For Yale students, the academic adviser plays a key role in your studies and it is important to choose your adviser carefully and strive to build and maintain a good relationship. Advice specific to your Yale affiliation can be found below:
Undergraduates have a number of advisers that serve both academic and campus life support. Because of the often dual roles of undergraduate advisers, it is impossible to discuss one without addressing the other.
At the end of your freshman year, you will choose an adviser. It is helpful if you know what your major is going to be because eventually you will need to choose an adviser from the department of your major. Shopping around during the ‘shopping period’ is very helpful for comparing the styles of different professors. You will want to take advantage of this two-week period at the beginning of each semester where you can attend courses freely without being registered. ‘Shopping’ will be helpful in deciding on courses and may spark an interest in a field never before considered as a major; attend courses within your intended major, or within areas of interest.
You will want to be particularly careful when choosing the academic adviser in the department of your major since the undergraduate advisor will be one of the two people who read and evaluate your senior essay.
The residential college dean is crucial to so many aspects of an undergraduate’s college career. He or she also will not seek you out, but is accessible should you need to talk. Get to know the dean. The dean oversees freshman counseling and faculty advising, and is there to provide support in personal and academic matters. For problems with a specific course, the dean can help you work through it, even talking with your professor if necessary. The dean is also in charge of rooming draws, and handles rooming problems, excuses for missed classes, and more. Consult the dean especially if you find you have any serious problems affecting your life at Yale.
In your freshman year, your freshman counselor will be the adviser you consult the most, and plays an important role in helping you to get comfortable with life at Yale. Freshman counselors are seniors from your individual college who live in freshman housing along with the freshman class. They’ve been there before and are well situated to guide you through rough waters as well as provide the information and encouragement you may need. They provide less formal support and advice in personal and academic matters than you will receive from the dean or your academic adviser. They are simply there if you need them, and are not there to discipline you or enforce rules.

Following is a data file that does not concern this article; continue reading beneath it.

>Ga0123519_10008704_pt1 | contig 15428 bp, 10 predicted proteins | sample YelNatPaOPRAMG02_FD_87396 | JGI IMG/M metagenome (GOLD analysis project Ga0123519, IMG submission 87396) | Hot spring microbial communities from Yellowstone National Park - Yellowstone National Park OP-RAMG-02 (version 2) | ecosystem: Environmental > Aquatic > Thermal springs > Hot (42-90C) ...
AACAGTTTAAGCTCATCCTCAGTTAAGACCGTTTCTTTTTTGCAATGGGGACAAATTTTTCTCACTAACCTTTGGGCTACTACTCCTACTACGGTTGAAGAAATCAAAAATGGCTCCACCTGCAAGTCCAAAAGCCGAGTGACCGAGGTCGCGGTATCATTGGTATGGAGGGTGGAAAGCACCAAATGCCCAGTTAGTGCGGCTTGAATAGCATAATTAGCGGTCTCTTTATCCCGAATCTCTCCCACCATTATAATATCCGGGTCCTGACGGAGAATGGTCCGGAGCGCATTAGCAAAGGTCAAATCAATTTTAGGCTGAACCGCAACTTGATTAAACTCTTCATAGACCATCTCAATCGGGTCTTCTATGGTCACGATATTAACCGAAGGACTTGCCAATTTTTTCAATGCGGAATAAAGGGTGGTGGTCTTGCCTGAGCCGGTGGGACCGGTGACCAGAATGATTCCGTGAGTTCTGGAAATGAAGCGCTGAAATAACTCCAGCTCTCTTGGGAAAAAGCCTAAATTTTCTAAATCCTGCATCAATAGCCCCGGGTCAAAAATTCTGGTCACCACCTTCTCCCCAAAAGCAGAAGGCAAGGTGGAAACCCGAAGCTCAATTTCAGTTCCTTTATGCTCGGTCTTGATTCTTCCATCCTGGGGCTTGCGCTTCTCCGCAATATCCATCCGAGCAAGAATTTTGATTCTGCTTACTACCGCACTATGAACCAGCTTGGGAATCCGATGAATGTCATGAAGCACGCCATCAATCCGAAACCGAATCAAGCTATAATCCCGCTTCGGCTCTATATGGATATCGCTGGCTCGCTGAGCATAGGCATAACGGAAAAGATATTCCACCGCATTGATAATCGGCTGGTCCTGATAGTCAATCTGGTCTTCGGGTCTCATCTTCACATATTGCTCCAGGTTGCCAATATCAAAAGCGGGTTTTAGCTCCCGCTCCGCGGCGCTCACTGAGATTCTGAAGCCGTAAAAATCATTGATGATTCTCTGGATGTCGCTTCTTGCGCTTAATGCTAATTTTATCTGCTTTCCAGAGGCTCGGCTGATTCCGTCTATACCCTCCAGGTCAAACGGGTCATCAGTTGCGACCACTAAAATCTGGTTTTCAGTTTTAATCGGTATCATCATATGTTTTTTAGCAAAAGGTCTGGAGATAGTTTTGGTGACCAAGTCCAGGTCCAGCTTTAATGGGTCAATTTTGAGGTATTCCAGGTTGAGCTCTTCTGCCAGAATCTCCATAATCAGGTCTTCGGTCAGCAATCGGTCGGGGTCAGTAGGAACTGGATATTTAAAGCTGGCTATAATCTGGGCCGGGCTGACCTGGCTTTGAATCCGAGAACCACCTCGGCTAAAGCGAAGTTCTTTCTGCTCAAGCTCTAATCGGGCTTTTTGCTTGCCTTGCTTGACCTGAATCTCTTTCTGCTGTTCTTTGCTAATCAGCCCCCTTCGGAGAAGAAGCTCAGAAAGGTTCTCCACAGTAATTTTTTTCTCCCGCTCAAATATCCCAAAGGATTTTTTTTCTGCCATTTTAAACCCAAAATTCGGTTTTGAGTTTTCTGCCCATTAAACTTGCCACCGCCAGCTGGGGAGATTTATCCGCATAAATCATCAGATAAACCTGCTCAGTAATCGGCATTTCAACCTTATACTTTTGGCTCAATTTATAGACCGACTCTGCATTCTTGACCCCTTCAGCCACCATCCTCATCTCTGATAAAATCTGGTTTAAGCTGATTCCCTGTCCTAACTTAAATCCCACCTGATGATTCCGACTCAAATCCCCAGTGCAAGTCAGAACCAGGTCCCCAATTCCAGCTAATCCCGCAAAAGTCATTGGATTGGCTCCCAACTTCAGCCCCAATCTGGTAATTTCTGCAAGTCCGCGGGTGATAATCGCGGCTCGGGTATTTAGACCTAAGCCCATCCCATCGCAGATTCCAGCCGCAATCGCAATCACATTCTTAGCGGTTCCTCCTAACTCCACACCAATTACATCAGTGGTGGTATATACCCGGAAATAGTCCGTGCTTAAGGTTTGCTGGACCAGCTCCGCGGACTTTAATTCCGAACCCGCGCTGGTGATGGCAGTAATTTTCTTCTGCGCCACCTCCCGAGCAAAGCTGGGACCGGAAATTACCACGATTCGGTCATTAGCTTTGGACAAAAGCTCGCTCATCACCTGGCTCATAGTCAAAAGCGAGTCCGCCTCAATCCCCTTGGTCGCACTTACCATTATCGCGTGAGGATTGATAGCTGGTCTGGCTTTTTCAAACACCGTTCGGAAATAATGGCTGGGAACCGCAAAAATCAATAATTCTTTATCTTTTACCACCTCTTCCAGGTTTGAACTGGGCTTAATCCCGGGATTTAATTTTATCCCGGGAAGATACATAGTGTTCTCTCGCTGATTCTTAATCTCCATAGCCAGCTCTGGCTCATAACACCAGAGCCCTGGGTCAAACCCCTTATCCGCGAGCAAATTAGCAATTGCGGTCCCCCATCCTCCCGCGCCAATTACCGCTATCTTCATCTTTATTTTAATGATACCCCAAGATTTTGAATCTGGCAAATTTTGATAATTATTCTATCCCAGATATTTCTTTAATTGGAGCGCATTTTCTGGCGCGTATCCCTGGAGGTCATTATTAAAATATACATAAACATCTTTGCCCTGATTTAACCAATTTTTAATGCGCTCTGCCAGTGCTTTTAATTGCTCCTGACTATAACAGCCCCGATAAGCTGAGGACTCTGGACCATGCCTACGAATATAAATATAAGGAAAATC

One of the formal roles of the freshman counselor is to approve and sign your course schedule, along with your dean and freshman adviser. Freshman counselors also arrange “blue-booking” get-togethers in your first week at Yale (intended to help you choose courses). They are on-call Thursday through Saturday nights, and will take care of you if you become ill or need assistance. Finally, your freshman counselor will not seek you out, or interfere in your life, so don’t wait for him or her to come to you. Go when you need advice or help with anything.
Undergraduate students are assigned a freshman faculty adviser before coming to Yale. Your freshman adviser will be a faculty member affiliated with your college who is there to review and approve your course schedule. You will see your freshman adviser at least three times, at an introductory dinner, and to approve your schedule each semester. For guidance in course selection, and more in-depth attention, your freshman counselor is the person to consult, and will direct you to the dean if necessary.
Here is a quick guide to the roles played by the undergraduate advisers at Yale:
Residential College Dean
Freshman Counselor (FROCOS)
Freshman Faculty Adviser
For graduate and professional students, your adviser not only helps guide you in choosing your courses, but also oversees your graduate work. If you are pursuing a Ph.D., he or she will supervise your research, serve on your various evaluation committees, and approve your dissertation topic.
Here is some helpful information and advice given by international graduate students at Yale: